The photo in the album was of the animal in a live trap. "They eat off my pear tree and then throw the pits on the ground," she said, adding she had already set several traps for this season with their favorite treat of dried prunes.
"I caught 19 of them last year," she bragged, admitting she would let them go several kilometers away even though they easily found their way back.
Christiane actually had three photo albums, a detailed documentary of the house and the people who lived in it. "One hundred and 14 years at this house and we're now into the sixth generation."
Photos included Christiane's mother -- a teenager in ponytails -- black and white photos of Christiane and her two sisters and a picture from 1976 when big trucks were used to install underground pipes.
We went on a quick house tour which included many rooms, soon to be painted stucco walls, a framed painting in every room and a narrow staircase where you had to duck to get to the third floor; part of the charm of an older home.
"You should come back," said Christiane with an open invite at the end of June. "We have a festival in town and you could stay the weekend. I have another friend coming to visit but there's more than enough room."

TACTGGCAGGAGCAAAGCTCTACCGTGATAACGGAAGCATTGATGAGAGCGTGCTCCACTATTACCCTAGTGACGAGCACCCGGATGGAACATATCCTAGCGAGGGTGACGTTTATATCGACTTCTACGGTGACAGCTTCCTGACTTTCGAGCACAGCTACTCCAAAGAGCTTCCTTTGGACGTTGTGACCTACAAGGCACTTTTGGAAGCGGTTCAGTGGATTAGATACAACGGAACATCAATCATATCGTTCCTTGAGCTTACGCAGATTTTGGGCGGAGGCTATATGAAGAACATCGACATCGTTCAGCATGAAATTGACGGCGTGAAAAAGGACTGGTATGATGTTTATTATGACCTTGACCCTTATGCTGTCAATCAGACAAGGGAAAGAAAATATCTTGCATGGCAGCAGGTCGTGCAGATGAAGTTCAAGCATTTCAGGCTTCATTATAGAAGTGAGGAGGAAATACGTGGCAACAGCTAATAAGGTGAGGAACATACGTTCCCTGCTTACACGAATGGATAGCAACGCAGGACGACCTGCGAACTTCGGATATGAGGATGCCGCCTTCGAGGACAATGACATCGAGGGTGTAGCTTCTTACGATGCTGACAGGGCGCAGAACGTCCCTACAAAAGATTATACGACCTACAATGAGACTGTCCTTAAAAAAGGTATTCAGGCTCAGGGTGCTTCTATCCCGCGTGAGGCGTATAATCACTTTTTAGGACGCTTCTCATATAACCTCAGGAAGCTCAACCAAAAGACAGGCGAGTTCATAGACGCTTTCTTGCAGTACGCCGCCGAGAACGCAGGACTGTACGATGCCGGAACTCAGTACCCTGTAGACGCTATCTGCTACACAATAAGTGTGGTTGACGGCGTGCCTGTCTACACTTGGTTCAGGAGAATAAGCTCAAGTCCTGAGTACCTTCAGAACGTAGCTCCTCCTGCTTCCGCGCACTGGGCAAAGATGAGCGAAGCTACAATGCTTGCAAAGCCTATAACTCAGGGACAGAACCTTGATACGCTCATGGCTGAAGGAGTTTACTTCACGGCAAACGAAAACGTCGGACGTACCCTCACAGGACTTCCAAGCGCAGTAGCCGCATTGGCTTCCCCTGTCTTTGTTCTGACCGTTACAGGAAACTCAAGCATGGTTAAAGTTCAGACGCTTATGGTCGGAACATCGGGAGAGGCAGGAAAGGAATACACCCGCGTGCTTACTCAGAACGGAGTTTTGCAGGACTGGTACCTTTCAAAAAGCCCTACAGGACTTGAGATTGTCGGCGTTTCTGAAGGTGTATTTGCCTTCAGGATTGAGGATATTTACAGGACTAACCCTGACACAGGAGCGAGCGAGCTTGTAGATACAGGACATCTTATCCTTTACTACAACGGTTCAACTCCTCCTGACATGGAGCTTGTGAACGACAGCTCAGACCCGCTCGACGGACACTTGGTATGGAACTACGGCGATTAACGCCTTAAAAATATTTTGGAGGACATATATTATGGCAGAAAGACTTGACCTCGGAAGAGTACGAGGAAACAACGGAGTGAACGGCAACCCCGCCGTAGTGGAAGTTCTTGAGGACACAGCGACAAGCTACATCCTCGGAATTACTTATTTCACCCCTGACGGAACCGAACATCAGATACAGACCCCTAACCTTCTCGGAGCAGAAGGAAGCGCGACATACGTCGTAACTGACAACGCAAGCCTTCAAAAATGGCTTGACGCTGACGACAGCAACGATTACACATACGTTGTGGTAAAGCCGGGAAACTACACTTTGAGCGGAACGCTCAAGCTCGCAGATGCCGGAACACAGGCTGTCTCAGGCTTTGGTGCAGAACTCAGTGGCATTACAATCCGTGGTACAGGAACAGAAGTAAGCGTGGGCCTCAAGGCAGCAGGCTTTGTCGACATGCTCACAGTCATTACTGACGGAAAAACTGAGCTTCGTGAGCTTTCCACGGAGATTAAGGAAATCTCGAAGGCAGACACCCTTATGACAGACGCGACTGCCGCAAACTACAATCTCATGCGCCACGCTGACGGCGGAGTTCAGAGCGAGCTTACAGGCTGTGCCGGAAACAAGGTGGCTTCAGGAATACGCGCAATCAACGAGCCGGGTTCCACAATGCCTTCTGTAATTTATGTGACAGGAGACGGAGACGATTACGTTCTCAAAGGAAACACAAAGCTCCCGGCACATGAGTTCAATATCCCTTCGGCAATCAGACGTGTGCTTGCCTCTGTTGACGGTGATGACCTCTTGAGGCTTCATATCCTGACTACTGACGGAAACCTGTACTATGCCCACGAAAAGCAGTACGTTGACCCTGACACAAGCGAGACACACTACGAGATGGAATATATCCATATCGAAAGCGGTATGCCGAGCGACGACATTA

Judy is a Milwaukee native who is ever exploring the country. Her favorite mode of travel is her 21-speed, blue Centurion bicycle, which she bought after high school. Judy has worked in the local media for the past 20 years. "I need to do something to support my biking habit."
Judy has an extensive history in radio news, having worked at WISN, WUWM, WTMJ, WKTY in La Crosse and WBKV in West Bend. A strong interest in sports also had Judy reporting for ESPN Radio covering the Packers, Buck, Brewers and Badgers. "One of my first Brewer games at County Stadium the security guy yelled as I walked into the locker room LADY IN THE LOCKER ROOM. Now its so commonplace. But that story makes me sound really old."
Judy is currently working at WISN-TV in Milwaukee. She is a freelance writer and her pieces have been seen in The Small Business Times and The Business Journal. Her travel journal has appeared in Minnesota Trails Magazine, The Statesman and the West Bend Daily News, to name a few.
Aside from biking, running and being active in her community, Judy is known as someone who is "very, very thrifty." "I get candles for Christmas. My friends call them my space heaters because I normally keep the heat in my house at 40 degrees during the winter. Its not that I cant afford to turn up the thermostat, I just hate paying for heat."
Judy said her "conservative attitude" plays a part in her bike tours ... not needing to pay for gas and frequently spending nights camping inside churches. "First of all, it makes me feel safe since Im traveling alone and second all youre doing is sleeping, so why pay for that. Its no wonder I cant ever get someone to travel with me."
Judy grew up in Whitefish Bay and graduated from Dominican High School and the University of Wisconsin-Milwaukee. Judy is the second oldest among seven siblings and spends a lot of her time working as a "park tester" along with her eight nieces and nephews.